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Mysterious Aztec Skull Masks Were Made From Slain Warriors

New research suggests 15th century Aztec masks found at the Templo Mayor in Mexico were made from the skulls of slain warriors and elite members of society.
Aztec skull mask found at Templo Mayer in Tenochtitlan, Mexico

Like all great archaeological finds (and Cult of Weird parties), the discovery of Templo Mayor began in 1978 with a decapitated and dismembered body. A carving, that is. A monolith depicting the Aztec goddess Coyolxauhqui, who was beheaded by her brother Huitzilopochtli and thrown down a mountain. Huitzilopochtli was the Mesoamerican deity of war, sun, and human sacrifice. The monolith was part of a large temple dedicated to him at the heart of the 15th-century Aztec capital city Tenochtitlan, the area that is Mexico City today.

Inside the excavated ruins of the once massive Templo Mayor, where an estimated 20,000 human sacrifices had been conducted, archaeologists discovered 8 masks made from human skulls. The back of the craniums had been removed so they could be worn, with shells and stones placed in the eye sockets, and knives used for noses or tongues.

The purpose and origin of these relics was a mystery, but in a new article for Forbes, Kristina Killgrove writes that new research has shed some light on the macabre Aztec skull masks.

templo-mayor
A model of the sacred precinct of Tenochtitlan, with Templo Mayor at the back. Museum of Anthrology, Mexico City.

The study reveals that the skulls belonged to males with good diets, in good health, and likely came from a variety of different areas around the Aztec Empire. They were probably defeated warriors and nobility brought to Tenochtitlan to be sacrificed.

Conquistador Bernal Díaz del Castillo wrote of leathery skin masks made from the flayed faces of sacrificed enemies, but using the skull seems to have been rare, leading to the conclusion by researchers that it was reserved for only the most elite.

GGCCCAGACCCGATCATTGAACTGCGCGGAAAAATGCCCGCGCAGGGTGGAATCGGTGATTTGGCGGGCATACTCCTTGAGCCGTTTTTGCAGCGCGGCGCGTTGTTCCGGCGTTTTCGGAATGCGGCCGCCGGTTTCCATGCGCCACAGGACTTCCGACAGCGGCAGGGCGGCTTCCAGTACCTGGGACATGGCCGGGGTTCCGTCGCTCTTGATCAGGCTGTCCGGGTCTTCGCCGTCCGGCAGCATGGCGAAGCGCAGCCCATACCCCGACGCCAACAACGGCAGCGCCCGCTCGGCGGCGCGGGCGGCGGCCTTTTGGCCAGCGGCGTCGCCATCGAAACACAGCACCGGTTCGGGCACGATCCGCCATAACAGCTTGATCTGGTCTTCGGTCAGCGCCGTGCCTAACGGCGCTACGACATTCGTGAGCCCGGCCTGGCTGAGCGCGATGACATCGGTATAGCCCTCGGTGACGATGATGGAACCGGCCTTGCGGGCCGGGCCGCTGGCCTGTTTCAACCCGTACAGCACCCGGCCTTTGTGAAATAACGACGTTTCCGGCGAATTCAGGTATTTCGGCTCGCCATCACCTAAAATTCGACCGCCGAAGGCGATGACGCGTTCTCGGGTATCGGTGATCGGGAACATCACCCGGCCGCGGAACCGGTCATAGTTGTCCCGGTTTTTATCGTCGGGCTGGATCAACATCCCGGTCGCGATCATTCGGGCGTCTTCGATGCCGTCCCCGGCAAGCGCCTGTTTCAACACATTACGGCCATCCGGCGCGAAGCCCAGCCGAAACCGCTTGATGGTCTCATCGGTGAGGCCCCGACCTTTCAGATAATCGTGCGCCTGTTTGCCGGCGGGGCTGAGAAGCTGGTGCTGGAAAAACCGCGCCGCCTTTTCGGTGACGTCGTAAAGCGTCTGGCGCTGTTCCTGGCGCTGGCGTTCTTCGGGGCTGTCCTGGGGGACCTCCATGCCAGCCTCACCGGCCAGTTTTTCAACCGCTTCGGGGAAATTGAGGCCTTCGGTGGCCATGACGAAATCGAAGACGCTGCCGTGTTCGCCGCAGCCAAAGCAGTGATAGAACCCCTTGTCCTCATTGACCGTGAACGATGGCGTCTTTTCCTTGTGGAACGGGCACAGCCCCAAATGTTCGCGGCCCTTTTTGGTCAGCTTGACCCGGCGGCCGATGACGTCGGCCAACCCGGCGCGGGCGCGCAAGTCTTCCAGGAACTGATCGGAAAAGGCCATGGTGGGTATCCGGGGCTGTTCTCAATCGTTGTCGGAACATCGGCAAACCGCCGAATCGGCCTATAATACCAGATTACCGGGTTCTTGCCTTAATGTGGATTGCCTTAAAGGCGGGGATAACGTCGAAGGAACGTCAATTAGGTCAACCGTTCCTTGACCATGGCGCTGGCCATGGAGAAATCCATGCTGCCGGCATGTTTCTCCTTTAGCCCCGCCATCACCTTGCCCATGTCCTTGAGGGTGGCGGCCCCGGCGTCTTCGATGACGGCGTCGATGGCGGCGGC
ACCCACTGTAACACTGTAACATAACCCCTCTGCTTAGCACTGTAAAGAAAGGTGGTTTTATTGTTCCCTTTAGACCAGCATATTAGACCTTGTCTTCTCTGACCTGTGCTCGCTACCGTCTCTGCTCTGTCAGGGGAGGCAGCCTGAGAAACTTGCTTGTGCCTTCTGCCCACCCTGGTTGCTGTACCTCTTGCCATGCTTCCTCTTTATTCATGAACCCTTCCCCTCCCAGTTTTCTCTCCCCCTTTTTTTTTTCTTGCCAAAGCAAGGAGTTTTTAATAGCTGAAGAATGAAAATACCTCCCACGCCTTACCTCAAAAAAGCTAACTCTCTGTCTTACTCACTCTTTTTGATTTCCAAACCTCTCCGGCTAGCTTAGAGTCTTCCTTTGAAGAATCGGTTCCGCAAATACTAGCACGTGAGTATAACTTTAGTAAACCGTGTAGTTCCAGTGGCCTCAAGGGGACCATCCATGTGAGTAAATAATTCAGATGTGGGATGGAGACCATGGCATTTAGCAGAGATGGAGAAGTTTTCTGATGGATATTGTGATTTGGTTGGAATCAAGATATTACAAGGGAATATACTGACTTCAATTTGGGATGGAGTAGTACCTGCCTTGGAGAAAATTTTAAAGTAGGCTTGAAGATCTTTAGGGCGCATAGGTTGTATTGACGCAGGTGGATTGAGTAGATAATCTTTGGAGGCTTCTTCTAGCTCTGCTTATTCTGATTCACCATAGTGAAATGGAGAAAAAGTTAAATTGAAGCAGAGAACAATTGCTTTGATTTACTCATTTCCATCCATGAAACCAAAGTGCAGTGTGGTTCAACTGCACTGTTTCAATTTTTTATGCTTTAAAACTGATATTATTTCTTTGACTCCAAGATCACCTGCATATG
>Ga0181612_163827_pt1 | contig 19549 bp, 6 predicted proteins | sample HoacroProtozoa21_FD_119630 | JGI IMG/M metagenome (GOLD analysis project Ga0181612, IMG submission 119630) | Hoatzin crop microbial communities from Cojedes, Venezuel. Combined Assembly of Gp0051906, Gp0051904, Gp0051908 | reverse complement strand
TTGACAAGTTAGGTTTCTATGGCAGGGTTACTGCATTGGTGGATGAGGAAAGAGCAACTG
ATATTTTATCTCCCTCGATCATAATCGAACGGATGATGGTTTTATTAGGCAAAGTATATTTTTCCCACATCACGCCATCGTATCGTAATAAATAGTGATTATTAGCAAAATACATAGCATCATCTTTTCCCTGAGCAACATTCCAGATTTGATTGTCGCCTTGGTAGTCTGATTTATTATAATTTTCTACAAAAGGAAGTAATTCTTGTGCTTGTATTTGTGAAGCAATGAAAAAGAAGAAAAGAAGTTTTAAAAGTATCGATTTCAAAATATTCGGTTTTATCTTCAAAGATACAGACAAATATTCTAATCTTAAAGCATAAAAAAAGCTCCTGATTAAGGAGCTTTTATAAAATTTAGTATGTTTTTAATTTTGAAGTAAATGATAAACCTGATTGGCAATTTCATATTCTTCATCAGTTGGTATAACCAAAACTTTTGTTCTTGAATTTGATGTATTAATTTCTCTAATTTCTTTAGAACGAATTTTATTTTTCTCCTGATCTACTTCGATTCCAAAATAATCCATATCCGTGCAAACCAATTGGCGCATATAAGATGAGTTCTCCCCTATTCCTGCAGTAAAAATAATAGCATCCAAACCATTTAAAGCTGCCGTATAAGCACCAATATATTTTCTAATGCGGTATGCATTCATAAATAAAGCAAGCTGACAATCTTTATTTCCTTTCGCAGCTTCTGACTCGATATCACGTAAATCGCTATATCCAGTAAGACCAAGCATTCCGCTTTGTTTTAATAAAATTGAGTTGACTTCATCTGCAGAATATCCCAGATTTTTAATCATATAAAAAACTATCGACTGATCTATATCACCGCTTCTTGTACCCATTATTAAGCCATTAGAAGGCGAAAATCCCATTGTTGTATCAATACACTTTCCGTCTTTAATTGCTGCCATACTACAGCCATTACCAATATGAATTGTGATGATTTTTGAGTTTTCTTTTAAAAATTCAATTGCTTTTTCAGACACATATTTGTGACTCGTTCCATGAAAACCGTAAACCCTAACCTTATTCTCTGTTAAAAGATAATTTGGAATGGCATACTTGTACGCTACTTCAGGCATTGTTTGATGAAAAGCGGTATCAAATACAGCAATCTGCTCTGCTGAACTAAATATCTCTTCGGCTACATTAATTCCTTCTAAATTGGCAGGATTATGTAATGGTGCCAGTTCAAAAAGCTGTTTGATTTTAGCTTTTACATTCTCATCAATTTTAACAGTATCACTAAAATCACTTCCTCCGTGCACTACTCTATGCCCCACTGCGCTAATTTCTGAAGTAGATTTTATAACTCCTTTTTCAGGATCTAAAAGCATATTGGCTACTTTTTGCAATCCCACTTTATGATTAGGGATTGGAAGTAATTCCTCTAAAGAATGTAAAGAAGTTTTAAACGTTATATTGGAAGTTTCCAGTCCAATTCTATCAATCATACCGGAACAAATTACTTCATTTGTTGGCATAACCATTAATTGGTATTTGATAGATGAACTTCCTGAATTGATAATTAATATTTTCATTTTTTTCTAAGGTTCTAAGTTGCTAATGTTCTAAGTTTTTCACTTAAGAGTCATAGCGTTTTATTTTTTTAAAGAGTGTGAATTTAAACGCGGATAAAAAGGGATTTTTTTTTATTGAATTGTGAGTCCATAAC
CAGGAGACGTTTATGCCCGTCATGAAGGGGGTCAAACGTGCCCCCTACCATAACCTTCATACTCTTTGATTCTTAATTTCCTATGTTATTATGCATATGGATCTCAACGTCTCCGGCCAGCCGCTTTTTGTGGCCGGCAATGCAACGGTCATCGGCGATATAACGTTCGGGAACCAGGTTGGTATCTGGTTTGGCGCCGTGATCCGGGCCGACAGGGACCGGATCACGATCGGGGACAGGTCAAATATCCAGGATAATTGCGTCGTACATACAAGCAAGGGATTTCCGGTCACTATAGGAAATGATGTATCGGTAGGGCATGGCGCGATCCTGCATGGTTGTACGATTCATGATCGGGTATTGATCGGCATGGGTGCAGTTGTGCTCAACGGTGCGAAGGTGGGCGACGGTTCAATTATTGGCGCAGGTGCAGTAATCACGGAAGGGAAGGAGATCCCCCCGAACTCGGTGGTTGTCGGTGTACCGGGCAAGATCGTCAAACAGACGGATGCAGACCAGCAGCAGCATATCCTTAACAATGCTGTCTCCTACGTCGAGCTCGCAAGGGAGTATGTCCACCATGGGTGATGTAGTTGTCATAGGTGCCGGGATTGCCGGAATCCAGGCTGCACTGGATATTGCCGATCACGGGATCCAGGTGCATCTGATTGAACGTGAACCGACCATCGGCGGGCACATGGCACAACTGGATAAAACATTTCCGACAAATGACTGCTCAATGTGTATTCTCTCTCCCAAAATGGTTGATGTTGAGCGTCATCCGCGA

Aztec skull mask from the Templo Mayor
Aztec skull masks on display at the Templo Mayor Museum

Read more here: Mystery Of Morbid Aztec Skull Masks Solved By Archaeologists

Las Momias de Guanajuato

Guanajuato, Mexico is home to El Museo De Las Momias, a unique museum where the mummified remains of over one hundred 19th century cholera victims are on display.
Las Momias de Guanajuato mummies on display in Mexico

The cholera epidemic gripped the city of Guanajuato in 1833, causing large numbers of deaths in a short period of time, causing new cemeteries to be opened. Years later local taxes made it quite costly to keep the remains interred, so families began to remove them. The naturally mummified bodies were stored in a building which eventually became this museum.

In an attempt to control the spread of the disease, bodies were buried very quickly. This lead to dying people being buried accidentally. As a result, some of the mummies bear eternally horrified expressions.

The mummified remains of a bearded man in a jacket at the El Museo De Las Momias in Guanajuato, Mexico

A row of mummies on display at the El Museo De Las Momias in Guanajuato, Mexico

Mummified remains in glass coffins at the El Museo De Las Momias in Guanajuato, Mexico

A cholera mummy at the El Museo De Las Momias in Guanajuato, Mexico

A mummified woman and fetus at the El Museo De Las Momias in Guanajuato, Mexico

Mummified man holding a piece of paper at the El Museo De Las Momias in Guanajuato, Mexico

Mummified remains of a woman in a casket at the El Museo De Las Momias in Guanajuato, Mexico